Kathy Taylor returns?
There's a strong rumor circulating (UPDATE: It's official.) that former Tulsa Mayor Kathy Taylor will be running this year to retake her former position as queen of the Borg Cube.
You'll recall that official election records in Florida and Oklahoma showed that Kathy Taylor cast a ballot in both states (in Florida by absentee ballot, in person in Oklahoma) in the contentious November 7, 2000, general election. Taylor and her husband, Bill Lobeck, were also involved in a legal dispute resulting from their claim of a homestead exemption both in Tulsa and in Broward County, Florida. Lobeck paid taxes and penalties during the 2006 mayoral campaign, then filed a suit after the election to recover what he had paid. (Taylor and Lobeck got a mention in a 2008 Miami Herald article headlined "Homestead Cheats" and in a 2010 South Florida Business Journal article on "property tax fraud.")
(Broward County, Florida, records indicate Lobeck dropped his suit against Broward County in April 2009, and Taylor and Lobeck sold their Fort Lauderdale waterfront home in March of 2012 for $2,425,000.00. Oddly, in the Trustee's Affidavit connected with the sale, Lobeck and Taylor each listed as "homestead address" 1132 S. Lewis Ave., Tulsa, the site of a 12,574 sq. ft. commercial building constructed in 1938, which is commercially zoned and which does not have a homestead exemption, according to Tulsa County Assessor records.)
You remember the $7.1 million confiscated from Tulsa property taxpayers to pay Bank of Oklahoma to cover the default of Great Plains Airlines? Kathy Taylor signed off on the settlement that put Tulsa taxpayers on the hook (so did Dewey Bartlett Jr). Thankfully, this illegal settlement was reversed by the Oklahoma State Supreme Court.
As mayor, Kathy Taylor presided over a rapid increase in city spending during the first part of her term, when sales tax revenues had recovered after the recession at the beginning of the decade, despite calls from Councilor John Eagleton and others to limit spending growth to the product of inflation and population growth. The Taylor increase in spending made the cuts of 2009 all the more painful. Taylor didn't confront the looming 2009-2010 budget crisis (Bartlett Jr, who endorsed her for re-election, claims to have been unaware of the problem until the day he was sworn in), went on CNN to denounce city councilors concerned about strings attached to federal funds, and rather than listen to Cassandras like Councilor Bill Martinson, she appears to have orchestrated his defeat, with massive last-minute donations to his opponent coming from out-of-state businessmen with connections to Taylor's husband, Bill Lobeck.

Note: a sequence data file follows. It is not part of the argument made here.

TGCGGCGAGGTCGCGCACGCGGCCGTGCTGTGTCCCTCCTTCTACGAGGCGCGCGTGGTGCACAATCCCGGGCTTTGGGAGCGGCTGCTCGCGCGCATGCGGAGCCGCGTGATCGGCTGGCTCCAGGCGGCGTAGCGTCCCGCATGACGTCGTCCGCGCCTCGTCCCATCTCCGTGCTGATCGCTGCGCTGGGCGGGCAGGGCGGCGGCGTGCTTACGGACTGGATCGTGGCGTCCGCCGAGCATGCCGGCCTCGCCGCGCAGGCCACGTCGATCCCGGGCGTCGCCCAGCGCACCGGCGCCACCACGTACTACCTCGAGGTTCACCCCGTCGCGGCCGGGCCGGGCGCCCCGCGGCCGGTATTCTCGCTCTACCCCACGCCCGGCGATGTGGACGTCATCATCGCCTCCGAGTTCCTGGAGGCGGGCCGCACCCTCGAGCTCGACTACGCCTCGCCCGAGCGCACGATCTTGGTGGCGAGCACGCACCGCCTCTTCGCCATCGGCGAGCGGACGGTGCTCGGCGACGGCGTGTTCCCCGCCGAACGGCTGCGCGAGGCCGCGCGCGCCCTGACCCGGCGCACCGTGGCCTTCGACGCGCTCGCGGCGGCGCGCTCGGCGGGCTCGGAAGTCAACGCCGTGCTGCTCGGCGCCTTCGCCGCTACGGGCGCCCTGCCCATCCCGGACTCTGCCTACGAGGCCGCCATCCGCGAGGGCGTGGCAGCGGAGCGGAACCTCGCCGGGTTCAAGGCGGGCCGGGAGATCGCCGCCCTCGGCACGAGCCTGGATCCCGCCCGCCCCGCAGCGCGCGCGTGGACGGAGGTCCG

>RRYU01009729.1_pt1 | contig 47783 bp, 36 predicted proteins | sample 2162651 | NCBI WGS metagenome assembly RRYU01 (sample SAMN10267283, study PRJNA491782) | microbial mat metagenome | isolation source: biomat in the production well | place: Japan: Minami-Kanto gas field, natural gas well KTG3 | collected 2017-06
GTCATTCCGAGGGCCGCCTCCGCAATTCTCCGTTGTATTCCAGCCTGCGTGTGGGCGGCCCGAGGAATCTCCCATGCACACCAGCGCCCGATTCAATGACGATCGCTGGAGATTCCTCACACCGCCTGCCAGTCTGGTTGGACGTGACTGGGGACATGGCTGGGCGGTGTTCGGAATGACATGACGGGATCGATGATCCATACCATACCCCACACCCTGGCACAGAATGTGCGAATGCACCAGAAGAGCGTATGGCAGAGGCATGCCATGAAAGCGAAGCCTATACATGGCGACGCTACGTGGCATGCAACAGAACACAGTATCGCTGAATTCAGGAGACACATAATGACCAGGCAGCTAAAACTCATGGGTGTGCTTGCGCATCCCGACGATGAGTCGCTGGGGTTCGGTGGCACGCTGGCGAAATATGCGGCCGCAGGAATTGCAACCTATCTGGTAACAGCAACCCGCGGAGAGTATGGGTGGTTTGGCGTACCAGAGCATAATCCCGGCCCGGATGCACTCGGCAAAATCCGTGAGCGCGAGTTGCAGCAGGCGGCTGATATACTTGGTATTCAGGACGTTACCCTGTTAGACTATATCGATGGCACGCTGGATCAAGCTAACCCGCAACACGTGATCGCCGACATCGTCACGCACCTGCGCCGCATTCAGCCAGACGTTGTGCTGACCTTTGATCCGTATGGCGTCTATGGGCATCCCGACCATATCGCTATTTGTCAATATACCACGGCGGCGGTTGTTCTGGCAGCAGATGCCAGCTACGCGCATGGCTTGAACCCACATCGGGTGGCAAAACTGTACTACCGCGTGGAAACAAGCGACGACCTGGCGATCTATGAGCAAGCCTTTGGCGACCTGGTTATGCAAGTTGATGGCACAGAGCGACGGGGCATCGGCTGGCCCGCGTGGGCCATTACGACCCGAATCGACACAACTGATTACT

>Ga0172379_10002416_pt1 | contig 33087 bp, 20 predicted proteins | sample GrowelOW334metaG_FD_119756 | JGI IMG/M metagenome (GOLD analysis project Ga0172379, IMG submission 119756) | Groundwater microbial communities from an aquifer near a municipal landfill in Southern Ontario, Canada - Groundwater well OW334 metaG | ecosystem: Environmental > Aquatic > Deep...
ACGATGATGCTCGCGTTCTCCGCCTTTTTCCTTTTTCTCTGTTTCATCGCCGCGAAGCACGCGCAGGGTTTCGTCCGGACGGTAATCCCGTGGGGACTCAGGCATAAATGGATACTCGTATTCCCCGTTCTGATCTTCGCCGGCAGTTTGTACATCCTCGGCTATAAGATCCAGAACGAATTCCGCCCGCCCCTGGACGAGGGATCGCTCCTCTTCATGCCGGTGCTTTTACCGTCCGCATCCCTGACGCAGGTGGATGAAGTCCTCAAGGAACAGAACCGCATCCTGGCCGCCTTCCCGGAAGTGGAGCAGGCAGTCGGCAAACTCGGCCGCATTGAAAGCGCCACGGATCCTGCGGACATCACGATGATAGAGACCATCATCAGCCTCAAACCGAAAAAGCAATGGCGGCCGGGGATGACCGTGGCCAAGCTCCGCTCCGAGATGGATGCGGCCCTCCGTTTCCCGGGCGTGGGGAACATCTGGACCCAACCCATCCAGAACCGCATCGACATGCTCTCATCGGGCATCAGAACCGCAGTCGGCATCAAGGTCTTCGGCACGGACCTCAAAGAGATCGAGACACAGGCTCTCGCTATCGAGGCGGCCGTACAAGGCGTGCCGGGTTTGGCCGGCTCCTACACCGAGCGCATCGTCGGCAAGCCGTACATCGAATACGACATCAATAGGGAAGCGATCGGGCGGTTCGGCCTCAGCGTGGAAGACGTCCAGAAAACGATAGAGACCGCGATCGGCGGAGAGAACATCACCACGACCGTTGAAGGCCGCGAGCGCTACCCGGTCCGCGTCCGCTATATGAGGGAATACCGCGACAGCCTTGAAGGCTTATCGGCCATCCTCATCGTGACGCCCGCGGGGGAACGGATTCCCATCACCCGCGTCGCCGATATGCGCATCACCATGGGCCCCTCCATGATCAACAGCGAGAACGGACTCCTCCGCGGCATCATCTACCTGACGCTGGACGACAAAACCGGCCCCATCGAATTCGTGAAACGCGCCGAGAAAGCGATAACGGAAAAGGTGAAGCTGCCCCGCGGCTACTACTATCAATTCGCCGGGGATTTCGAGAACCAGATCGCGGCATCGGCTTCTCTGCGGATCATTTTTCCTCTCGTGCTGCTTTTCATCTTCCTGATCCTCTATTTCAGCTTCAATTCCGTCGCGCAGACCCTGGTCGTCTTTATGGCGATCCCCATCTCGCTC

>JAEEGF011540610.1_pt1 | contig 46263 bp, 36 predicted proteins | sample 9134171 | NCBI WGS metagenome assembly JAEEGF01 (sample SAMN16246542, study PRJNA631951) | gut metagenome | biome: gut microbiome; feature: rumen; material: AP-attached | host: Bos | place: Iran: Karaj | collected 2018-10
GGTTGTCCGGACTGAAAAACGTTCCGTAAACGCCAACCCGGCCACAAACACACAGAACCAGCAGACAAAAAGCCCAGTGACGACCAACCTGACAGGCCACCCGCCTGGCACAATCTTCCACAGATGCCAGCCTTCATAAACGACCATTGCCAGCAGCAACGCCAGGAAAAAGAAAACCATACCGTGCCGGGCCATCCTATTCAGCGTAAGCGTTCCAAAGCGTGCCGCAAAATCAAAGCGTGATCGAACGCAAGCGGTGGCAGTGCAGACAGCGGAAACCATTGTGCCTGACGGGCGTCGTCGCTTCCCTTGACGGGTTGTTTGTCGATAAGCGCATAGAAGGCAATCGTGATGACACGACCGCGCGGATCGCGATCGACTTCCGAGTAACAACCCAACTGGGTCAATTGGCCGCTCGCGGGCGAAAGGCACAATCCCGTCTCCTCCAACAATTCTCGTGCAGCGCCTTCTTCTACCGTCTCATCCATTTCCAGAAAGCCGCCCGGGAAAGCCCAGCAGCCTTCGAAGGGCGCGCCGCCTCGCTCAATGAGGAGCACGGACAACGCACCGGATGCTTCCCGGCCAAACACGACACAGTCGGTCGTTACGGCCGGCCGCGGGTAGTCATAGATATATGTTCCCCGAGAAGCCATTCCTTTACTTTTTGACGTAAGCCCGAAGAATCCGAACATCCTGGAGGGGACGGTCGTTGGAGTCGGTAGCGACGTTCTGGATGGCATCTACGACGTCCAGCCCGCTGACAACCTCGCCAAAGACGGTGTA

Other highlights of Taylor's term as mayor: Joining Michael Bloomberg's mayoral gun-grabbing coalition and signing Tulsa up to global warming globaloney, while keeping the council in the dark about the hiring of a new police chief, the ill-considered and more-expensive-than-planned move of City Hall to the One Technology Center building, the massive hike in the cost of building the BOK Center, the misuse of the assessment district concept to pay for a new downtown minor league baseball park (resulting in a lawsuit).
We mustn't overlook the shabby treatment that the Tulsa Development Authority (TDA) inflicted on developers Will Wilkins and Cecilia Wilkins, who were squeezed out of the chance to develop a parcel of Brady District land when it wound up across the street from site of the new ballpark (resulting in another lawsuit, which alleges that Taylor was right in the middle of the deal; the lawsuit was settled in June 2012, just days before a jury trial was set to begin).
No, I don't want another term for Dewey Bartlett Jr, but Kathy Taylor is just the other side of the same coin.
MORE: In 2009, Irritated Tulsa ranked Kathy Taylor's top 10 ungreatest moments.
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